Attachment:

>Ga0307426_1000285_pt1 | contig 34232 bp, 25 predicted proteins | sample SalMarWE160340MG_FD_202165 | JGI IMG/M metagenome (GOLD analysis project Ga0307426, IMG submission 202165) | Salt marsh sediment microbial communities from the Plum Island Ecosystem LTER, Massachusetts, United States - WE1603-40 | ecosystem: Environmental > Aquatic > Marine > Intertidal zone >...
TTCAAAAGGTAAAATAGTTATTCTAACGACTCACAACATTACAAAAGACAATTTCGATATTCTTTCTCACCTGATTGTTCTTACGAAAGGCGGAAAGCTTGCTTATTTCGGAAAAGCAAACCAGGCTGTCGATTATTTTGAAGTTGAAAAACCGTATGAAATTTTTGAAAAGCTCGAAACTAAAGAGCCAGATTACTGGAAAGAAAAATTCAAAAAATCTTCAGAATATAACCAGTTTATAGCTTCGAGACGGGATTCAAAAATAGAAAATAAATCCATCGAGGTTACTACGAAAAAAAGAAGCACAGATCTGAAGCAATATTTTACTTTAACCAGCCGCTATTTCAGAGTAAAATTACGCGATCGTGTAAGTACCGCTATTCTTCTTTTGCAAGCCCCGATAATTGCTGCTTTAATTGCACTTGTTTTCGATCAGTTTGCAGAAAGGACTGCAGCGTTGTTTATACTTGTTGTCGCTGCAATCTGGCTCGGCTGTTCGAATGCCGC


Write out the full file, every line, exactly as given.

>Ga0307426_1000285_pt1 | contig 34232 bp, 25 predicted proteins | sample SalMarWE160340MG_FD_202165 | JGI IMG/M metagenome (GOLD analysis project Ga0307426, IMG submission 202165) | Salt marsh sediment microbial communities from the Plum Island Ecosystem LTER, Massachusetts, United States - WE1603-40 | ecosystem: Environmental > Aquatic > Marine > Intertidal zone >...
TTCAAAAGGTAAAATAGTTATTCTAACGACTCACAACATTACAAAAGACAATTTCGATATTCTTTCTCACCTGATTGTTCTTACGAAAGGCGGAAAGCTTGCTTATTTCGGAAAAGCAAACCAGGCTGTCGATTATTTTGAAGTTGAAAAACCGTATGAAATTTTTGAAAAGCTCGAAACTAAAGAGCCAGATTACTGGAAAGAAAAATTCAAAAAATCTTCAGAATATAACCAGTTTATAGCTTCGAGACGGGATTCAAAAATAGAAAATAAATCCATCGAGGTTACTACGAAAAAAAGAAGCACAGATCTGAAGCAATATTTTACTTTAACCAGCCGCTATTTCAGAGTAAAATTACGCGATCGTGTAAGTACCGCTATTCTTCTTTTGCAAGCCCCGATAATTGCTGCTTTAATTGCACTTGTTTTCGATCAGTTTGCAGAAAGGACTGCAGCGTTGTTTATACTTGTTGTCGCTGCAATCTGGCTCGGCTGTTCGAATGCCGC